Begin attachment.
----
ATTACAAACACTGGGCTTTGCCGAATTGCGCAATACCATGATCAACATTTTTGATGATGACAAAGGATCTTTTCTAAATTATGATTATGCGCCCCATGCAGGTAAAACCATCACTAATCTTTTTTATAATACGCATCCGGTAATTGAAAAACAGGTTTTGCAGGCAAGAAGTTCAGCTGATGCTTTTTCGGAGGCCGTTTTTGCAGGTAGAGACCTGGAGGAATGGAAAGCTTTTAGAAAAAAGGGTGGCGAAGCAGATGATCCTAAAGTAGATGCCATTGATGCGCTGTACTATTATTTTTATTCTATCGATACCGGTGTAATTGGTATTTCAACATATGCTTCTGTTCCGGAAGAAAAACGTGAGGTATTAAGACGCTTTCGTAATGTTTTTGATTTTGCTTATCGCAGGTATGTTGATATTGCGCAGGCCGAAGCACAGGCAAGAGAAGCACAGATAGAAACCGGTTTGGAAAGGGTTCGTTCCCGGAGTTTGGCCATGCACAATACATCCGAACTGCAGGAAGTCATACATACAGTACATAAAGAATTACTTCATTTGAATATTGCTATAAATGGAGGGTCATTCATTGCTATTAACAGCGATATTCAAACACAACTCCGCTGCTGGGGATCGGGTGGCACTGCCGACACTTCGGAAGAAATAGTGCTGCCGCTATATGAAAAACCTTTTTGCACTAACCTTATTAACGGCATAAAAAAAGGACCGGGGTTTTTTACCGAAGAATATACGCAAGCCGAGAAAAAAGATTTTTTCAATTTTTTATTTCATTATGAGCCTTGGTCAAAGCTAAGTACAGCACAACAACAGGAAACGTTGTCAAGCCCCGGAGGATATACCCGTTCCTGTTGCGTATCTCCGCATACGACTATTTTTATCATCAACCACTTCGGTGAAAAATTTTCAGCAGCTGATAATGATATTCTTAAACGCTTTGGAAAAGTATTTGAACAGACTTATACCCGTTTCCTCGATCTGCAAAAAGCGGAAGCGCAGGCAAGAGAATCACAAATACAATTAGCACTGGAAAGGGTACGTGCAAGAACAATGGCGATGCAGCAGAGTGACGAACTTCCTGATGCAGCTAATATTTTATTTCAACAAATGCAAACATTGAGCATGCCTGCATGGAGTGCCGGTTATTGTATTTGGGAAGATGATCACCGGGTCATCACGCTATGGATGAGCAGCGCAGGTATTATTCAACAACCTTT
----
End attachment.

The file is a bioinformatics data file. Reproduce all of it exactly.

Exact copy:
ATTACAAACACTGGGCTTTGCCGAATTGCGCAATACCATGATCAACATTTTTGATGATGACAAAGGATCTTTTCTAAATTATGATTATGCGCCCCATGCAGGTAAAACCATCACTAATCTTTTTTATAATACGCATCCGGTAATTGAAAAACAGGTTTTGCAGGCAAGAAGTTCAGCTGATGCTTTTTCGGAGGCCGTTTTTGCAGGTAGAGACCTGGAGGAATGGAAAGCTTTTAGAAAAAAGGGTGGCGAAGCAGATGATCCTAAAGTAGATGCCATTGATGCGCTGTACTATTATTTTTATTCTATCGATACCGGTGTAATTGGTATTTCAACATATGCTTCTGTTCCGGAAGAAAAACGTGAGGTATTAAGACGCTTTCGTAATGTTTTTGATTTTGCTTATCGCAGGTATGTTGATATTGCGCAGGCCGAAGCACAGGCAAGAGAAGCACAGATAGAAACCGGTTTGGAAAGGGTTCGTTCCCGGAGTTTGGCCATGCACAATACATCCGAACTGCAGGAAGTCATACATACAGTACATAAAGAATTACTTCATTTGAATATTGCTATAAATGGAGGGTCATTCATTGCTATTAACAGCGATATTCAAACACAACTCCGCTGCTGGGGATCGGGTGGCACTGCCGACACTTCGGAAGAAATAGTGCTGCCGCTATATGAAAAACCTTTTTGCACTAACCTTATTAACGGCATAAAAAAAGGACCGGGGTTTTTTACCGAAGAATATACGCAAGCCGAGAAAAAAGATTTTTTCAATTTTTTATTTCATTATGAGCCTTGGTCAAAGCTAAGTACAGCACAACAACAGGAAACGTTGTCAAGCCCCGGAGGATATACCCGTTCCTGTTGCGTATCTCCGCATACGACTATTTTTATCATCAACCACTTCGGTGAAAAATTTTCAGCAGCTGATAATGATATTCTTAAACGCTTTGGAAAAGTATTTGAACAGACTTATACCCGTTTCCTCGATCTGCAAAAAGCGGAAGCGCAGGCAAGAGAATCACAAATACAATTAGCACTGGAAAGGGTACGTGCAAGAACAATGGCGATGCAGCAGAGTGACGAACTTCCTGATGCAGCTAATATTTTATTTCAACAAATGCAAACATTGAGCATGCCTGCATGGAGTGCCGGTTATTGTATTTGGGAAGATGATCACCGGGTCATCACGCTATGGATGAGCAGCGCAGGTATTATTCAACAACCTTT